Parenting

6 Things Grief Has Taught Me Since I Met My Son

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Scott Moran

Trigger warning: child loss

This was Christmas morning, 2016. That’s me, my beautiful wife, Mackenzie, and our son Connor.

Connor wasn’t going to be around for a few more weeks, but as you can imagine most of the stuff strewn about our place was for him. We were going to be parents soon and couldn’t wait to meet him.

The next day, we rushed over to the hospital. A little earlier than we planned? You bet. But after hearing from all the doctors, we buckled up and prepared for a few weeks’ stay.

That first night in the hospital really sticks out to me, and I have no idea why. I was awake late and just sat next to my sleeping wife, listening to my son’s heartbeat.

That memory is etched into my brain, and it’s such a peaceful one. I’m not sure if I should have been scared, or if I could go back I would feel the same way, but for some reason those couple of quiet moments stick out from all the others.

The next few days went by pretty normally. Watched a lot of movies, family brought in meals, even celebrated my birthday on the 27th. Mackenzie’s great. Connor’s great. We were just hanging out waiting, super bored honestly.

But mid-morning on the 29th, our doctor pulled an audible, and decided it was time to deliver Connor. She didn’t like a few things, and thought it was better to deliver now, and have him hang out in the NICU for a while.

About 90 anxious, terrifying, “holycrapwe’reabouttomeetourson!!” minutes later, at 3:10 in the afternoon on December 29th, 2016, Connor Richard Moran was born.

Seeing Connor for the first time changed my entire life.

You always see it in shows or movies, hear friends or family talk about it, but I couldn’t possible comprehend how that felt until the moment I laid eyes on that beautiful, pink little guy.

I was standing over this little human that looked like me, and it was like discovering a whole new section of your heart you didn’t know was there.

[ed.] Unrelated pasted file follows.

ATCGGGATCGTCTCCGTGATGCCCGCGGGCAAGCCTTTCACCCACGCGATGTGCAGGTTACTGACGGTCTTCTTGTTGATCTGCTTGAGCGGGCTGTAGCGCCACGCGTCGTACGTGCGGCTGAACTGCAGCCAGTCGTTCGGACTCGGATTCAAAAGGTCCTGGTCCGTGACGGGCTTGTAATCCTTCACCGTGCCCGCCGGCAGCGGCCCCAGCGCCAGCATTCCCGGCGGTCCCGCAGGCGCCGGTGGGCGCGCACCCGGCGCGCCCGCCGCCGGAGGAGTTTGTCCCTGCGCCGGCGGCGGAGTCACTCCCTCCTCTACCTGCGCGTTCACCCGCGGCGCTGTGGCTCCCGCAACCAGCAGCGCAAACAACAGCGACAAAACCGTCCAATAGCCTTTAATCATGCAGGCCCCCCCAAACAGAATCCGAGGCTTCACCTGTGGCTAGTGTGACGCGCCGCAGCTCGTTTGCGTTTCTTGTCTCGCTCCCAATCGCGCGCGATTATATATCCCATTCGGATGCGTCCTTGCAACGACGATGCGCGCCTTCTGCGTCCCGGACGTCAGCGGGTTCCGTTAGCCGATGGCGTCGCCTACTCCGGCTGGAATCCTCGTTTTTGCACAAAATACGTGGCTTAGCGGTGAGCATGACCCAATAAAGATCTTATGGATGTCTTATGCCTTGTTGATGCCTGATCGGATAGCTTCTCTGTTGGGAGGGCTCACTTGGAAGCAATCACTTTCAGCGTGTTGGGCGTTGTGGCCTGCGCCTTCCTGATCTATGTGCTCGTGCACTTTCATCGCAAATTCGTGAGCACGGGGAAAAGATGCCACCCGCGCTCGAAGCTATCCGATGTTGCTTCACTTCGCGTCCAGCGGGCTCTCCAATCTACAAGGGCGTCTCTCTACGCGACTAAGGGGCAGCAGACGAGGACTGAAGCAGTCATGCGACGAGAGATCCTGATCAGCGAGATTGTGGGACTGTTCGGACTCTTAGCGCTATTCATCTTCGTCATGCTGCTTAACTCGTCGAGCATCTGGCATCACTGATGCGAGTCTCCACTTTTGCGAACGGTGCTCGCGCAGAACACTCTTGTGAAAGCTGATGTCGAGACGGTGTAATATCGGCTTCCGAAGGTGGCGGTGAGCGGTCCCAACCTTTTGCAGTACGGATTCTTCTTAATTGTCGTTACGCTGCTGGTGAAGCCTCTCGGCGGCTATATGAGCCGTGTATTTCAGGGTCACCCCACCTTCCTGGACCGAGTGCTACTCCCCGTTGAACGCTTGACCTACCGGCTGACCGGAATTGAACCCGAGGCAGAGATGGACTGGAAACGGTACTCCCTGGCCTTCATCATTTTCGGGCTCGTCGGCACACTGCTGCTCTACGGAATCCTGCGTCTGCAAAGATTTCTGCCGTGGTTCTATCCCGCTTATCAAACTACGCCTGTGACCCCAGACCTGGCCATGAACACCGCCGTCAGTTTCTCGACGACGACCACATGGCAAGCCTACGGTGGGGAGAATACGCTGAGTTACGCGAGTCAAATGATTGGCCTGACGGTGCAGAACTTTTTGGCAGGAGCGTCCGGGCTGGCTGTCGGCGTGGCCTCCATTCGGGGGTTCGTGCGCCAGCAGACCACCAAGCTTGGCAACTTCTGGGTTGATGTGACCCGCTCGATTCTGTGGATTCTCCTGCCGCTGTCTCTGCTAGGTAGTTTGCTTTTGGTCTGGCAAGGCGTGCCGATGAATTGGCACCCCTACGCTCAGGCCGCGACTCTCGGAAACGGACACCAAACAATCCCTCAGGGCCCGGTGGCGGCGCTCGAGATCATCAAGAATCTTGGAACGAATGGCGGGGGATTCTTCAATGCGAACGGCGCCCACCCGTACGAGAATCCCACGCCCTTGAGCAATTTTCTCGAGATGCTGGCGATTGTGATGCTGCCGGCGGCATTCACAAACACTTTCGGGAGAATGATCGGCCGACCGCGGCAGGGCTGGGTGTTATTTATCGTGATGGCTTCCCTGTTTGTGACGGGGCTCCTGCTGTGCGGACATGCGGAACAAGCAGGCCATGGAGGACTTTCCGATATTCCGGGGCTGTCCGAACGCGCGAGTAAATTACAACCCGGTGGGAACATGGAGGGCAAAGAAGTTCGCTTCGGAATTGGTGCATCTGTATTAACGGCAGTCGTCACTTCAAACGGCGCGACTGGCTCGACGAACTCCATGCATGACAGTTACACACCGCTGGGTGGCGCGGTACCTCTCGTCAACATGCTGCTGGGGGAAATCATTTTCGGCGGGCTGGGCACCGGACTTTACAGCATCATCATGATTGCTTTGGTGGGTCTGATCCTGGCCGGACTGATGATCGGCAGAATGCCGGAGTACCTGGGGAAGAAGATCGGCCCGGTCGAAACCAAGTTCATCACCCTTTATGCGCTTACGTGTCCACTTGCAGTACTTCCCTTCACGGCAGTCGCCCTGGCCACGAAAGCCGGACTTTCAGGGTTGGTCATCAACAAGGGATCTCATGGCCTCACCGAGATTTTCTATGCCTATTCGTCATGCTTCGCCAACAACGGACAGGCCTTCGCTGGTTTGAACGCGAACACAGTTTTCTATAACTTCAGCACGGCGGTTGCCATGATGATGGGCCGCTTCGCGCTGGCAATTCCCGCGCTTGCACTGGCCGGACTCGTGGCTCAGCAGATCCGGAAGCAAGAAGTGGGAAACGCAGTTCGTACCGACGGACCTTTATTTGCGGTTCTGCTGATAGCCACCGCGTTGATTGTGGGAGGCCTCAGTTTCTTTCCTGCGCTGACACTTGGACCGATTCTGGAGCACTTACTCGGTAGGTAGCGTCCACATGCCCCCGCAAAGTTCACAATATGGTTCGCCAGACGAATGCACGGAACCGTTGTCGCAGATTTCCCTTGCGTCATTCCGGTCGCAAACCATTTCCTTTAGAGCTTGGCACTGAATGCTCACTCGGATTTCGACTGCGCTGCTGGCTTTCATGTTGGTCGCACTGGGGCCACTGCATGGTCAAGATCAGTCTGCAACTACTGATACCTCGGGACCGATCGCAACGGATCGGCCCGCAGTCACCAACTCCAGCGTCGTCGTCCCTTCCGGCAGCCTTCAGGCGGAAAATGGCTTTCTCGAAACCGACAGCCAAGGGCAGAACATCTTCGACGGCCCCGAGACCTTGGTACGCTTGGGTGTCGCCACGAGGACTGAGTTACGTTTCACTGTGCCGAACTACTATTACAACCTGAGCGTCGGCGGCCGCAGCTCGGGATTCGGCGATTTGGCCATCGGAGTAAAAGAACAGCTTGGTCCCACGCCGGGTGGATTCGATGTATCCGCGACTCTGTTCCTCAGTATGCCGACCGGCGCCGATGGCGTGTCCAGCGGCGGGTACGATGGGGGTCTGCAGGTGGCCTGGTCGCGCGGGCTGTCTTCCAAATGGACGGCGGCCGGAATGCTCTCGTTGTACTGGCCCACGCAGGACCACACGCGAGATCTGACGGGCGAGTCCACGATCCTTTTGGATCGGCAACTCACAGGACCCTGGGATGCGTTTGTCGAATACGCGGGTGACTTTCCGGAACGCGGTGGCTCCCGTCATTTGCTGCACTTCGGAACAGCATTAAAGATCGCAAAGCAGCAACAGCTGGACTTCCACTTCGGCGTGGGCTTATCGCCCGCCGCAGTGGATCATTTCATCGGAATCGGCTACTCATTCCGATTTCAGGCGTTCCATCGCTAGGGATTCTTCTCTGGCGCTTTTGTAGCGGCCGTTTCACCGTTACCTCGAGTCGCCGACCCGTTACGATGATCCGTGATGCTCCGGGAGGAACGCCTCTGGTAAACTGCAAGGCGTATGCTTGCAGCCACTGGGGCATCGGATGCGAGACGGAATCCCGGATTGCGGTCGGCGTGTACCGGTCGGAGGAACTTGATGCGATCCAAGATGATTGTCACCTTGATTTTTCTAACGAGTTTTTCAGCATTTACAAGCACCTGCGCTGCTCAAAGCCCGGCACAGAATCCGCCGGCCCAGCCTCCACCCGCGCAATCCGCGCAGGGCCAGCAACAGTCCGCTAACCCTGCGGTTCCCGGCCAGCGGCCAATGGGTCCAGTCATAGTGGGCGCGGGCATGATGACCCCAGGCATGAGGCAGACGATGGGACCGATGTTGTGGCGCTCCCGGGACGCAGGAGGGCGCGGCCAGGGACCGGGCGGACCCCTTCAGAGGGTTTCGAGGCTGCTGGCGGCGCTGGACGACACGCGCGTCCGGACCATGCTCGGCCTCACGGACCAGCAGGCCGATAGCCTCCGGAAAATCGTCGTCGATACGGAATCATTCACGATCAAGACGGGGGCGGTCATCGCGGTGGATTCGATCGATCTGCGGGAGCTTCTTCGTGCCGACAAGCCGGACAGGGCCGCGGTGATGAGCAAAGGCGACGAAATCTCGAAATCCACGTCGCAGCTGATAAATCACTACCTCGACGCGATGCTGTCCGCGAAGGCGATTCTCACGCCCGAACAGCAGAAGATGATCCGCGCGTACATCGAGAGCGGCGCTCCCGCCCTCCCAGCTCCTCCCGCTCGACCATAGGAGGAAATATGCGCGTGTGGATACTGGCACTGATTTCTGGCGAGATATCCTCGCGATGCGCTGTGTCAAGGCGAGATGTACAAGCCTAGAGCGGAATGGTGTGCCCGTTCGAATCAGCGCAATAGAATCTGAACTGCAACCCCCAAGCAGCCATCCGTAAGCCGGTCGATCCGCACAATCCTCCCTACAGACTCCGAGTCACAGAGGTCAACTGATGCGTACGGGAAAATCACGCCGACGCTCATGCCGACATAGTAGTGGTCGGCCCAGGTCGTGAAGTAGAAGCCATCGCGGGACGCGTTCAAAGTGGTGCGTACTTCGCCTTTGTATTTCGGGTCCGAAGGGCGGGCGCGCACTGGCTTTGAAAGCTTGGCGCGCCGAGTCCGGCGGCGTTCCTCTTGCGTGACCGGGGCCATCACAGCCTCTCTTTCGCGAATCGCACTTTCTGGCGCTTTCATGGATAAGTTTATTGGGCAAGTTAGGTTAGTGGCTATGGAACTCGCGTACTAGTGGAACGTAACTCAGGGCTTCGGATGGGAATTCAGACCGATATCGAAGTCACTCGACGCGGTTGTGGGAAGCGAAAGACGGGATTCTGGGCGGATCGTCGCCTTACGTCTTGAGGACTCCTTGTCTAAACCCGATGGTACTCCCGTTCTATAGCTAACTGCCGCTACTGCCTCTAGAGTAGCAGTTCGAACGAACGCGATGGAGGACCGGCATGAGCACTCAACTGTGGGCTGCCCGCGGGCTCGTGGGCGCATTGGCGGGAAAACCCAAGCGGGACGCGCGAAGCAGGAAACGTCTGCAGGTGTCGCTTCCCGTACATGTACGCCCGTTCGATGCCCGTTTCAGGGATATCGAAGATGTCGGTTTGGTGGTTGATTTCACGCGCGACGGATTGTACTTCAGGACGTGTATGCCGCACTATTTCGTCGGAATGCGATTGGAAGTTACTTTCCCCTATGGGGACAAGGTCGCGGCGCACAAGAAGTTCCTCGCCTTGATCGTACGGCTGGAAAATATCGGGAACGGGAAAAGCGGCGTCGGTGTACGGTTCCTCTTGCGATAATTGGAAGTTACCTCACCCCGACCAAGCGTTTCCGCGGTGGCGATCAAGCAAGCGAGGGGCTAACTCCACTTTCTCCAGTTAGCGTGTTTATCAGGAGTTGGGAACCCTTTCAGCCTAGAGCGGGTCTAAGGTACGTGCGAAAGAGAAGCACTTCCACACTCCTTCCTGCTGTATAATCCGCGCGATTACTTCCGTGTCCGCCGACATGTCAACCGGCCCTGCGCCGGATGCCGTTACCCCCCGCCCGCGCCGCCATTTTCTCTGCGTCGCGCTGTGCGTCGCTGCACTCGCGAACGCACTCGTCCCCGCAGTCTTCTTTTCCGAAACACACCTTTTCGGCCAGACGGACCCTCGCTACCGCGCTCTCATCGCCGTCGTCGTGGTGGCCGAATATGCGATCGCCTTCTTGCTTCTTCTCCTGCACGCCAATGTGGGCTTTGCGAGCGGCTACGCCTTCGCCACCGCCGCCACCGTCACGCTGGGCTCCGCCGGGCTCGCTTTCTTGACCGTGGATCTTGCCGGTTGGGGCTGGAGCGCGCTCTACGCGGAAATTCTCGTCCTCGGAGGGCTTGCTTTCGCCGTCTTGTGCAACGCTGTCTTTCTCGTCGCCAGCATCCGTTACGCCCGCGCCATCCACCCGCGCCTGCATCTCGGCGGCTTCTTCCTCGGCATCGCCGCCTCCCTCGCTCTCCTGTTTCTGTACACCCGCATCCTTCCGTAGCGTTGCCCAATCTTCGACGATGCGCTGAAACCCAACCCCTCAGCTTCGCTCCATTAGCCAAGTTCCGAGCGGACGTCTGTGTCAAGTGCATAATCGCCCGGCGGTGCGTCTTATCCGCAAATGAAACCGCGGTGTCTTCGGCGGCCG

Naturally I did a quick check: 10 fingers, 10 toes, 2 eyes, no tail.

After the nurses got done hooking him up to some equipment (we knew he was headed to the NICU), I got to get right up next to his head and touch him. And the moment I did, he rolled his head over, and looked right into my eyes.

As the nurses wheeled him past Mackenzie, Connor rolled over again, and stared right at his mom.

Moment #2 that will be etched into my mind for as long as I live.

During our time in the NICU, we got to hang out with him, talk to him, meet him. Connor was super tall. Big beautiful, dark eyes. And thankfully, he looked much more like his mom.

At 8:40 p.m. that night, Connor went home, with Mackenzie and I right there with him.

To be honest, everything that happened next was a blur, and there are plenty of details that I’ll keep private. But that was the longest night of my life.

Looking back, I am so grateful for the family, friends, and doctors who so willingly dove into everything with us that night. But in the moment, I was so enveloped by the terrible collision of joy and heartbreak.

Watching Mackenzie hold our son was an answer to prayer. But now we had to say goodbye.

That’s where my experience with grief started.

This post isn’t about me. I’m writing this because Connor has changed me. And I mean like a deep-down, to-the-bones sort of change.

For the past few months, I’ve felt compelled to share his story and our experience working through the pain of losing him. The past 12 months have been slow, agonizing, and painful. But they also have been profoundly meaningful.

My hope is if you are going through something yourself, Connor’s story can provide hope. Or if someone you know is going through something, that somehow this could help you connect with them and make a heavy time a little bit lighter.

I’ll talk about this more in a second, but pain isn’t something we (culture? humans? I dunno) talk about openly. It’s a hell of a lot easier to post pictures of your dinner than it is to admit you’re hurting.

What happens when that honest post doesn’t get liked, right?

But pain is what really binds us all together. Doesn’t matter where you come from, who you voted for, or what you believe. We’ve all felt pain, loss, and hurt. And this year showed me that sharing pain creates bonds a heck of a lot stronger than rooting for the same team.

This stuff deserves a full week of deep conversation. It’s been really tough to boil this down to something that makes sense, but I am sort of just trusting that this will hit home for some people. But here’s what life without Connor has taught me:

1. Pain is invisible.

It’s tough to describe how hollow it felt to leave the hospital. We were headed home, but Connor wasn’t coming with us.